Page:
Natureza e artifício: Leibniz e os modernos sobre a concepção dos corpos orgânicos como máquinas

Dois Pontos 15 (1):95-109 (2018)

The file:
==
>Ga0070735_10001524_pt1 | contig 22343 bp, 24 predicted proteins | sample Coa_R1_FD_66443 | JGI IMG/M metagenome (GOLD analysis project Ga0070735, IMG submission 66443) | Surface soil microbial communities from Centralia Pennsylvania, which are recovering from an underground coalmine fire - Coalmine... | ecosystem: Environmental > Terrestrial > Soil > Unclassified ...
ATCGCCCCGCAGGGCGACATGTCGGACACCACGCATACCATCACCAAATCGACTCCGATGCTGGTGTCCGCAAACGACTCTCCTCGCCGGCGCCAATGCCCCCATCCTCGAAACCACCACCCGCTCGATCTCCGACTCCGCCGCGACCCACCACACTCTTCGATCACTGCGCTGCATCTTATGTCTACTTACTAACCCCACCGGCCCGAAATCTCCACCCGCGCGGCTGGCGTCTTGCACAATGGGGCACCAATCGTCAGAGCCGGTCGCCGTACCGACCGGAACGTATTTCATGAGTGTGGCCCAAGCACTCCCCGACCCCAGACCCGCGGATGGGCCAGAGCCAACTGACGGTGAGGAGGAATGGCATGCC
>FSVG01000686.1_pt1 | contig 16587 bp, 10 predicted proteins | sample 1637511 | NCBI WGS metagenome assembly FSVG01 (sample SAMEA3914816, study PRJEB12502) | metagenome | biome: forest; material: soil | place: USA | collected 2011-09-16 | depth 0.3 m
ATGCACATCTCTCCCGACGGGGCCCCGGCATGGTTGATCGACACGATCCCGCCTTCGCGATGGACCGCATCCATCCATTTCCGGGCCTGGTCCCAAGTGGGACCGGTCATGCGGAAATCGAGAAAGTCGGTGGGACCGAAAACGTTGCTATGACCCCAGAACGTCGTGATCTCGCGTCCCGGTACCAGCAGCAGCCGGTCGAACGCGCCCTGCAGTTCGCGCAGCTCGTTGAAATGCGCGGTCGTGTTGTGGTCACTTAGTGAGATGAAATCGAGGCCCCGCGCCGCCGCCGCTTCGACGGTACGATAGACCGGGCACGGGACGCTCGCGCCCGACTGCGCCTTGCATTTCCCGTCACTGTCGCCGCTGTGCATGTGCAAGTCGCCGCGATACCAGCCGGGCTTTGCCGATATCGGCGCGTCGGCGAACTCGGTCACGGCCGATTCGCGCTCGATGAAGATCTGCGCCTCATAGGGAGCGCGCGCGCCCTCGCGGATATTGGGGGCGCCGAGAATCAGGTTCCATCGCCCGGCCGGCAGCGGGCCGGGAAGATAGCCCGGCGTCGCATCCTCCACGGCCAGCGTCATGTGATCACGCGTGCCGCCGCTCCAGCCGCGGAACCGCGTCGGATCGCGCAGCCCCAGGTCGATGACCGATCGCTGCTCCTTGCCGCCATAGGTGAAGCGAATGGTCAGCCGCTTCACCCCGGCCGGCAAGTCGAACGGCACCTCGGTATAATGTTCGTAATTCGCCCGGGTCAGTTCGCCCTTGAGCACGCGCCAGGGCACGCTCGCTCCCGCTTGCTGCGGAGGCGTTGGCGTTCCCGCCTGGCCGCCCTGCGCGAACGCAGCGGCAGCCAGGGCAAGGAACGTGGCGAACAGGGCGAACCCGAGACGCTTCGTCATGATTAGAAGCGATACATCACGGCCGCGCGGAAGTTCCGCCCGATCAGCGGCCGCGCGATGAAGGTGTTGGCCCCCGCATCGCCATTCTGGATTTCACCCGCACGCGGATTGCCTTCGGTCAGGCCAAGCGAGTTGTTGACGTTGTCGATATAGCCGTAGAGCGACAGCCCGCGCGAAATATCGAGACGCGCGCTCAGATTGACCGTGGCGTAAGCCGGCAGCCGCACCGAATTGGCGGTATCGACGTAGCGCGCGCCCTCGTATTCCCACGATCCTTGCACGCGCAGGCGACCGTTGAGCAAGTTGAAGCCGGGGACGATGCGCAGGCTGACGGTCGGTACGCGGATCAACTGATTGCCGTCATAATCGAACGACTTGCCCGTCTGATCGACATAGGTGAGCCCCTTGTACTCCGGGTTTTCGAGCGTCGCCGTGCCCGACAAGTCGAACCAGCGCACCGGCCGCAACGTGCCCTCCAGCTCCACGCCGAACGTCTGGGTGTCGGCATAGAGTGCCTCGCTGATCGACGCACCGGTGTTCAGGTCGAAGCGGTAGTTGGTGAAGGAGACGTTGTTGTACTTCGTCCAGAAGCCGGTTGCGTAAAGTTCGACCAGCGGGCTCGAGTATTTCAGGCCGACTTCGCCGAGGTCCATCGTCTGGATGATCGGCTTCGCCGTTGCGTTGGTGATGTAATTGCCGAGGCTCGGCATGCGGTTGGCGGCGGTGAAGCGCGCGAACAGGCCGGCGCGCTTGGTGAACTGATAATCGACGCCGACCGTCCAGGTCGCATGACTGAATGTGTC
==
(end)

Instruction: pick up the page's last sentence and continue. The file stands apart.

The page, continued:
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In modernity, the distinction between nature and artifice disappears, so that machines made by men become privileged models for the explanation of natural bodies, as can be observed in Bacon, Descartes, Hobbes, among others. This new relationship between nature and artifice is correlated with the mechanization and refutation of finality in nature, insofar as the adoption of mechanics as a model of nature’s explanation is associated to the rejection of the use of final causes in physics and to the conception that bodies are devoid of immanent principles of movement or of any incorporeal principle that predisposes them to a process of change teleologically structured and oriented. Leibniz also conceives nature as artifice and organic bodies as automata, but his conception of natural bodies as artificial machines goes even further, to the point of characterizing the natural beings as those which carry the character of artificial rather than the artificial things themselves. However, unlike Bacon, Descartes, and Hobbes, Leibniz uses the analogy of nature as a machine and deepens it precisely to argue that nature is teleologically structured and that the difference between the machines made by men and the natural (divine) ones lies in the fact that while those have a purely extrinsic finality, these have an immanent finality inscribed in each of their parts to infinity.
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